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Food•6 min read
Egg production is far from the idyllic image of a mother hen sitting atop her nest. Big Ag has corrupted the process, creating cheap eggs at the expense of billions of anguished chickens.
Words by Matthew Chalmers
Egg production is far from the idyllic image of a mother hen sitting atop her nest. Big Ag has corrupted the process, creating cheap eggs at the expense of billions of anguished chickens. The desire to maximize revenue, combined with decades of selective breeding for the most productive chickens, has led to each farm, and each chicken, creating staggering numbers of eggs. However, this comes at the cost of the chickens themselves who have no means of escape.
As the profits of the egg industry skyrocket, the suffering of the chickens rose as well. Even the highest welfare farms practice the needless killing of male chicks. Read more to find out what you can do to reduce their suffering.
Battery cages are a major cause of chicken suffering, and the use of battery cages is still the most common method of raising egg-laying chickens worldwide. In the countries that are part of the International Egg Commission, which includes Nigeria, the U.S., Brazil, and Germany, about 88.7 percent of hens are kept in battery cages.
The EU and UK recently introduced battery cages with enriched cages. This name, however, is misleading. Before the UK outlawed battery cages, hens shared lived in cages about the size of a sheet of paper. In their new cages, hens are given just 50 additional centimeters to spread their wings. They do have some other enrichments in their cages, like perches, litter, and nests, but enriched cages are still a shocking spectacle compared to what a high welfare egg farm would look like.
In the U.S., about 80 percent of hens are confined to battery cages, according to 2019 numbers. Battery cages prevent chickens from participating in a wide range of natural behaviors like dust-bathing, foraging, roosting, and bone maintenance. Bone problems are common, and the cramped space causes frustration and more aggression and in-fighting between birds.
Barn eggs are a higher welfare option, although still far from perfect. Barns provide more space for chickens to move around, explore and stretch their wings. There are also perches for the birds on which to roost. However, these can still be rather crowded, with up to 6000 chickens in a barn. The chickens still have very little to do and live the vast majority of their lives indoors, subjected to artificial lighting.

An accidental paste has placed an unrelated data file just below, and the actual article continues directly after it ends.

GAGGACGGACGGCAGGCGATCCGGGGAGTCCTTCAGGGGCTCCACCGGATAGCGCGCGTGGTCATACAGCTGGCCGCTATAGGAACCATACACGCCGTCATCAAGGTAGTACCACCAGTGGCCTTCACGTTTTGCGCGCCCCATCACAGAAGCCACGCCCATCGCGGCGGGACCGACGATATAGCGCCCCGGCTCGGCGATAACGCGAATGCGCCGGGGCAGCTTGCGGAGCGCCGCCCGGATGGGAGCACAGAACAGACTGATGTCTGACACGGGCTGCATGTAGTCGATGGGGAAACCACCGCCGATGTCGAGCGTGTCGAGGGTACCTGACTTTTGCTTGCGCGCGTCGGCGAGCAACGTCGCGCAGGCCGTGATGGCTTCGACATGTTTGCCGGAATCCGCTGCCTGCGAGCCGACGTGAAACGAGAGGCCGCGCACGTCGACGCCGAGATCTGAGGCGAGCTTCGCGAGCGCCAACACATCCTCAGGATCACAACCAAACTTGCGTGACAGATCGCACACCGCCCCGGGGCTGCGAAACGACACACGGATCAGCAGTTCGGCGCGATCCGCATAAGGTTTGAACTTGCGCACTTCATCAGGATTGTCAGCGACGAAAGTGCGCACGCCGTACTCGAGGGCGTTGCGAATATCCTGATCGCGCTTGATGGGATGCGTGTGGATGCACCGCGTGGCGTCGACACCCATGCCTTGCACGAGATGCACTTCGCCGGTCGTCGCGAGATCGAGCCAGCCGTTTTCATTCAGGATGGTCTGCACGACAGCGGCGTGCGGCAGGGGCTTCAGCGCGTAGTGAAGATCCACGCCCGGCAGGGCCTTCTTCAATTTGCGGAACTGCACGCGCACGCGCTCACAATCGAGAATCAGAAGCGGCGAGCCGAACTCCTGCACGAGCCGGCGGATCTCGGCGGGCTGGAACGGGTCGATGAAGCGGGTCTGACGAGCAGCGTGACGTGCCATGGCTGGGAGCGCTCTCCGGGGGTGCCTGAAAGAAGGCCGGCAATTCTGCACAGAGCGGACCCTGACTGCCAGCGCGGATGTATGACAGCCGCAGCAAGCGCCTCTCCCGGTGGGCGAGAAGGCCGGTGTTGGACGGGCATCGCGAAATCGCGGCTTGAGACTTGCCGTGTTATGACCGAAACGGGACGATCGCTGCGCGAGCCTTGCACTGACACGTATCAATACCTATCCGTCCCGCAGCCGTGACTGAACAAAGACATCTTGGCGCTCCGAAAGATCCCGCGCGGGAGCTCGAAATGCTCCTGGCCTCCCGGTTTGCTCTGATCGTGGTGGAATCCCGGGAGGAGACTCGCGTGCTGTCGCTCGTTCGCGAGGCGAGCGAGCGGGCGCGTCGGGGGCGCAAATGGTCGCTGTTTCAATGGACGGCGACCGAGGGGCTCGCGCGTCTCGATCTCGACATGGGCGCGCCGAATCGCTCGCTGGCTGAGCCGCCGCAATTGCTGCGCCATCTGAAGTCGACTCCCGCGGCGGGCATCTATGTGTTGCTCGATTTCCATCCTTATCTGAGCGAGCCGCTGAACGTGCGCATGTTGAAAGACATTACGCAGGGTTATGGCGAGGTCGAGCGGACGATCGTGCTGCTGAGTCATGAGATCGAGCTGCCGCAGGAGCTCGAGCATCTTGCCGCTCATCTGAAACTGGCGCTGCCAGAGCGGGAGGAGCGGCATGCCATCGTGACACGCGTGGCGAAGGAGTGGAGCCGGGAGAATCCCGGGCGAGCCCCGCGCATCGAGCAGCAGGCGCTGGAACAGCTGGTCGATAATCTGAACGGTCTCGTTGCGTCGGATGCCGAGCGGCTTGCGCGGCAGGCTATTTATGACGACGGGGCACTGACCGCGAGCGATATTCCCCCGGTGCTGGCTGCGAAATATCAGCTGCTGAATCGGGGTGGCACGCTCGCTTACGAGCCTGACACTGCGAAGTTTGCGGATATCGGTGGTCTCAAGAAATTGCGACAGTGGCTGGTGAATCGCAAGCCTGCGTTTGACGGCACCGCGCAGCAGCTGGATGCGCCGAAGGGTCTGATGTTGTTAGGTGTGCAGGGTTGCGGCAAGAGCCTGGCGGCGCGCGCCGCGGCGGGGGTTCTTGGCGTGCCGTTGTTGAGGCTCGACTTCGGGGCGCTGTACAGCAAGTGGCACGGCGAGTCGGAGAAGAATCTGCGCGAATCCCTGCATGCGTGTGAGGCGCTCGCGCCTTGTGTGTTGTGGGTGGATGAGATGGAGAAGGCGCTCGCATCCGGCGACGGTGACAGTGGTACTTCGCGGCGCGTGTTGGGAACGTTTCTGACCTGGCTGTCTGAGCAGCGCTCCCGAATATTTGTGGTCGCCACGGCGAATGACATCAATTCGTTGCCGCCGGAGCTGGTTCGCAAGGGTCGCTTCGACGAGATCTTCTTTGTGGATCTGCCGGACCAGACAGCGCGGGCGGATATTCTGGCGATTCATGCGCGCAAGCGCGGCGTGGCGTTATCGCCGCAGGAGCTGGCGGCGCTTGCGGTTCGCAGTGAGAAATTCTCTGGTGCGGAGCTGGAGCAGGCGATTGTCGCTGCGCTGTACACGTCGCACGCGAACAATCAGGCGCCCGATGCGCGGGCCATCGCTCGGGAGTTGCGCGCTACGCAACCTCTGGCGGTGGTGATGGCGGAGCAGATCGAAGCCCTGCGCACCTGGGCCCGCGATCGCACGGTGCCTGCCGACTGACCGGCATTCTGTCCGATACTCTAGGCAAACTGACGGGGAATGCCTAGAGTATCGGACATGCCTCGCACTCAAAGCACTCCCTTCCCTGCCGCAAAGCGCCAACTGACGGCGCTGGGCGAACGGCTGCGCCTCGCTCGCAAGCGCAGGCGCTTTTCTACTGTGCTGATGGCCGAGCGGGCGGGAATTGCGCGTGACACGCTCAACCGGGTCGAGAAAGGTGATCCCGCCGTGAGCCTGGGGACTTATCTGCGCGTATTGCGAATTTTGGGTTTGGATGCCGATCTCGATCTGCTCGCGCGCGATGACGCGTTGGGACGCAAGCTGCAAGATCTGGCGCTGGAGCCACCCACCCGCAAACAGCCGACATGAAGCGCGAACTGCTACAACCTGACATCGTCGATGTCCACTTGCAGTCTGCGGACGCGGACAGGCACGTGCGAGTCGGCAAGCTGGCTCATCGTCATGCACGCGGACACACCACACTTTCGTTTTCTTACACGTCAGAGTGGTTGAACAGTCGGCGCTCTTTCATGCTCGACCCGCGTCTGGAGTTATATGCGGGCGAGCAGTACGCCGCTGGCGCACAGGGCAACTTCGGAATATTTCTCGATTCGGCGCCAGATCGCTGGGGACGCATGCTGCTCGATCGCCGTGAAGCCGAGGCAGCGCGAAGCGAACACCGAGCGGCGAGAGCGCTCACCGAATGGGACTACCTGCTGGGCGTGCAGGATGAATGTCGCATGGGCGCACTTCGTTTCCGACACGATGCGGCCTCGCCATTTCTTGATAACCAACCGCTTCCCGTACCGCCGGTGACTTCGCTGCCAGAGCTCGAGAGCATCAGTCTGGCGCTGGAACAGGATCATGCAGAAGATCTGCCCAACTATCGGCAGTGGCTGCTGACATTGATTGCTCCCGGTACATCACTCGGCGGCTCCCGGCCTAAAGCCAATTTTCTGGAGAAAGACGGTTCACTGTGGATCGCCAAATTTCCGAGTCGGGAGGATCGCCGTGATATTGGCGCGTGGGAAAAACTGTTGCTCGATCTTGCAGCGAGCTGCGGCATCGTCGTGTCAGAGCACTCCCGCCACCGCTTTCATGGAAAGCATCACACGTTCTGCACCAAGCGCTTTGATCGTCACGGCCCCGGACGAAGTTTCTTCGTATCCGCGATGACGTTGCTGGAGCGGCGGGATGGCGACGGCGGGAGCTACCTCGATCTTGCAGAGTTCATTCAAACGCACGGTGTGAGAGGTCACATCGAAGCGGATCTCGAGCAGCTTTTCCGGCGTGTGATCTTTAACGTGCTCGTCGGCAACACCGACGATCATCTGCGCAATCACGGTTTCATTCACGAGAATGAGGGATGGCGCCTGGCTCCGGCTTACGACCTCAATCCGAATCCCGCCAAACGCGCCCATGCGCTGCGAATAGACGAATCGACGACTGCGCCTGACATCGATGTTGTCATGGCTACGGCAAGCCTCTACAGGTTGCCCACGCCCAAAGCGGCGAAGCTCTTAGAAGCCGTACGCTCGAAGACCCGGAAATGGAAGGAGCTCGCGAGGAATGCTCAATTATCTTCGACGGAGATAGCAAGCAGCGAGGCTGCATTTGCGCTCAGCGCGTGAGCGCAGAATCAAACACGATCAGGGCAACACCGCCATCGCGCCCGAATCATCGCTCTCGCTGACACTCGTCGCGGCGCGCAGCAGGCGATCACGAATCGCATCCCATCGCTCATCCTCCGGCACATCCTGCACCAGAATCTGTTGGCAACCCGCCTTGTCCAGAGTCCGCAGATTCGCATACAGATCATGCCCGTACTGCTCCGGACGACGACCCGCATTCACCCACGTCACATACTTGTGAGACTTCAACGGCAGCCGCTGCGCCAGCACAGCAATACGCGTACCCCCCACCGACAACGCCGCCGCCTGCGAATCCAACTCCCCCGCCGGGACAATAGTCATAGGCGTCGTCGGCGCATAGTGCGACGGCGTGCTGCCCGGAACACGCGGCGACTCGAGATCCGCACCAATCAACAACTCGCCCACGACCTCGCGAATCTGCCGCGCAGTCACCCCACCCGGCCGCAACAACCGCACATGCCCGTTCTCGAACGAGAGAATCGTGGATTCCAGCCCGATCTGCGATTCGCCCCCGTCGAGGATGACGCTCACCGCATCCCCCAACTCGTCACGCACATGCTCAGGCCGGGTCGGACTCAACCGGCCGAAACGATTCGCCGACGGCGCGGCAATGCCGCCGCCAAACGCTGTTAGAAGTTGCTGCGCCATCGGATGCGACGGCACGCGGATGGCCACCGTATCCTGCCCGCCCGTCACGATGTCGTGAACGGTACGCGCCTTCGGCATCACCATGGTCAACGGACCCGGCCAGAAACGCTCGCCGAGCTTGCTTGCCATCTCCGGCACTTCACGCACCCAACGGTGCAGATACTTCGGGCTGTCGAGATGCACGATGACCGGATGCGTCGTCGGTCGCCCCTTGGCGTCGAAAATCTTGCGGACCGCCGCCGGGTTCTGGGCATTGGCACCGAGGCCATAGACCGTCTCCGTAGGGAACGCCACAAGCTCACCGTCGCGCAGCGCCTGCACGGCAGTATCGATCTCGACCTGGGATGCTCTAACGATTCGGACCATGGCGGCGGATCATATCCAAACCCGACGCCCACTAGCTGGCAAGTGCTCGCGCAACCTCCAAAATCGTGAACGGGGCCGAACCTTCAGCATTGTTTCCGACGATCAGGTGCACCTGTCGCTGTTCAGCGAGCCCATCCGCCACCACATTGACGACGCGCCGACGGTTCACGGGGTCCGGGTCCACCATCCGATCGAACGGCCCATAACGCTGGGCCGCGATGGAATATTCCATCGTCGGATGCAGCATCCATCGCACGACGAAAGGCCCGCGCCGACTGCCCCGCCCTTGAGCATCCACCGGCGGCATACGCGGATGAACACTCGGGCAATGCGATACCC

Although there are regulations about how much freedom to move around free-range birds have, more often than not, they do not roam lush outdoor pastures, as one might imagine. They remain indoors for most of their lives, and while they may have more space to explore, there is often very little for them to investigate. Although these birds must have some access to the outdoors, the term “free-range” could mean access to a small wired-off area that many of the birds will not use. The crowded and chaotic nature of some free-range farms is often shocking to some consumers. That’s because it does not reflect the promise of more humane conditions that comes with the label.
Organic is the highest welfare option for commercially raised chickens, yet there is still plenty of suffering in organic egg facilities. Because organic chickens are often spared the pain of debeaking, this means that their beaks remain sharp, and the chickens hurt each other more when pecking. At organic egg production facilities, pecking and in-fighting still go on due to their insufficient space.
Additionally, while organic chickens are raised without antibiotics, which helps prevent antibiotic resistance, they are at risk of contracting painful diseases and potentially passing these on to their human handlers. With such fatal diseases as the Spanish Flu, which killed some forty million people, linked to chicken farms, this lack of protection from illness endangers both chickens and surrounding communities.
Eggs are kept in incubators for around three weeks until they begin to hatch. In nature, the mother hens would incubate the egg herself. After 21 days the chicks begin to emerge.
When the eggs hatch, the chicks are placed on a conveyor belt and are checked whether they are male or female. All of the male chicks and some of the weaker females are immediately killed. They are either suffocated with gas or asphyxiated in plastic bags. Others are macerated, essentially blended alive.
The remaining chicks have the sharp point of their beak removed with either a hot knife or a laser. These processes are both extremely painful, as chickens’ beaks contain a sensitive membrane and nerve endings. A beak to a chicken is what both hands and mouths are to us, and it is their primary tool for navigating the world; to deform this is a huge handicap on their quality of life. As a consequence of the operation, birds often eat less, peck less, become lethargic and inactive, and can no longer groom themselves or ward off lice effectively. The birds are also vaccinated against the many diseases that occur in densely packed chicken farms.
Adolescent birds are known as pullets. These pullets are raised in barns or staged layer facilities so that the transition is less stressful. After 16 weeks, the birds are well-feathered and have a better ability to thermoregulate. They are then transported to a laying facility.